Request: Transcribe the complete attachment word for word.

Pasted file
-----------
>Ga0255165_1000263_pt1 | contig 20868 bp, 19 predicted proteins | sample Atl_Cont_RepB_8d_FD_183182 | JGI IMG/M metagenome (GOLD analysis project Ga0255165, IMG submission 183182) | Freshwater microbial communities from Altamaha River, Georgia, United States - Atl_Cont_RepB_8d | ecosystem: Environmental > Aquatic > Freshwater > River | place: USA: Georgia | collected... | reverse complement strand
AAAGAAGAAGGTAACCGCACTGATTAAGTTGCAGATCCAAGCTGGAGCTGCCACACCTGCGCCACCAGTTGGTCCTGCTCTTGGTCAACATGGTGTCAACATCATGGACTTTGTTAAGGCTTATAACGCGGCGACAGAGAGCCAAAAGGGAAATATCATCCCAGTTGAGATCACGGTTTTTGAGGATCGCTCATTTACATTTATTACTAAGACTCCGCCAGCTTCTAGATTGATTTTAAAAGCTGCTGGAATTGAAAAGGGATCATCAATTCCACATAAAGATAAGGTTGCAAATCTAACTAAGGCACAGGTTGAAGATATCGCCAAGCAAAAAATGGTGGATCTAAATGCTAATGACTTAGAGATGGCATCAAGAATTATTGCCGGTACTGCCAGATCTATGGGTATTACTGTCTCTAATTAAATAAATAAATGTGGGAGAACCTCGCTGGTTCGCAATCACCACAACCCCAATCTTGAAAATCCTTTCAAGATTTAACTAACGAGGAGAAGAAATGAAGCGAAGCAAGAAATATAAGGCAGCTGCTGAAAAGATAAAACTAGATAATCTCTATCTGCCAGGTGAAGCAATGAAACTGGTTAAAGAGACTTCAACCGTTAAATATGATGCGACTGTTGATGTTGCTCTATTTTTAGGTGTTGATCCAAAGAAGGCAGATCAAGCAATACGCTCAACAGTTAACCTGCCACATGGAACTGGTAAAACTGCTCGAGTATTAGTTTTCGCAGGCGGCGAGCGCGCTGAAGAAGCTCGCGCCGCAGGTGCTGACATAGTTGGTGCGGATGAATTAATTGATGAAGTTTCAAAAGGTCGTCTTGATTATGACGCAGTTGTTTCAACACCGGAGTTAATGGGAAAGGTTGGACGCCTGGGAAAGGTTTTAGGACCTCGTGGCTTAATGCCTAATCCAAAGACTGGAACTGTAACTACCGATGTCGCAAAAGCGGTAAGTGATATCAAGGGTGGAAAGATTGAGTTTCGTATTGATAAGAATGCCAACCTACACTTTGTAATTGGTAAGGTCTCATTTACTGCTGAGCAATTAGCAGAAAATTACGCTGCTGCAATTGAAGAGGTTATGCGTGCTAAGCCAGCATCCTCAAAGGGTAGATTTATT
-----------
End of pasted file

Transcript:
>Ga0255165_1000263_pt1 | contig 20868 bp, 19 predicted proteins | sample Atl_Cont_RepB_8d_FD_183182 | JGI IMG/M metagenome (GOLD analysis project Ga0255165, IMG submission 183182) | Freshwater microbial communities from Altamaha River, Georgia, United States - Atl_Cont_RepB_8d | ecosystem: Environmental > Aquatic > Freshwater > River | place: USA: Georgia | collected... | reverse complement strand
AAAGAAGAAGGTAACCGCACTGATTAAGTTGCAGATCCAAGCTGGAGCTGCCACACCTGCGCCACCAGTTGGTCCTGCTCTTGGTCAACATGGTGTCAACATCATGGACTTTGTTAAGGCTTATAACGCGGCGACAGAGAGCCAAAAGGGAAATATCATCCCAGTTGAGATCACGGTTTTTGAGGATCGCTCATTTACATTTATTACTAAGACTCCGCCAGCTTCTAGATTGATTTTAAAAGCTGCTGGAATTGAAAAGGGATCATCAATTCCACATAAAGATAAGGTTGCAAATCTAACTAAGGCACAGGTTGAAGATATCGCCAAGCAAAAAATGGTGGATCTAAATGCTAATGACTTAGAGATGGCATCAAGAATTATTGCCGGTACTGCCAGATCTATGGGTATTACTGTCTCTAATTAAATAAATAAATGTGGGAGAACCTCGCTGGTTCGCAATCACCACAACCCCAATCTTGAAAATCCTTTCAAGATTTAACTAACGAGGAGAAGAAATGAAGCGAAGCAAGAAATATAAGGCAGCTGCTGAAAAGATAAAACTAGATAATCTCTATCTGCCAGGTGAAGCAATGAAACTGGTTAAAGAGACTTCAACCGTTAAATATGATGCGACTGTTGATGTTGCTCTATTTTTAGGTGTTGATCCAAAGAAGGCAGATCAAGCAATACGCTCAACAGTTAACCTGCCACATGGAACTGGTAAAACTGCTCGAGTATTAGTTTTCGCAGGCGGCGAGCGCGCTGAAGAAGCTCGCGCCGCAGGTGCTGACATAGTTGGTGCGGATGAATTAATTGATGAAGTTTCAAAAGGTCGTCTTGATTATGACGCAGTTGTTTCAACACCGGAGTTAATGGGAAAGGTTGGACGCCTGGGAAAGGTTTTAGGACCTCGTGGCTTAATGCCTAATCCAAAGACTGGAACTGTAACTACCGATGTCGCAAAAGCGGTAAGTGATATCAAGGGTGGAAAGATTGAGTTTCGTATTGATAAGAATGCCAACCTACACTTTGTAATTGGTAAGGTCTCATTTACTGCTGAGCAATTAGCAGAAAATTACGCTGCTGCAATTGAAGAGGTTATGCGTGCTAAGCCAGCATCCTCAAAGGGTAGATTTATT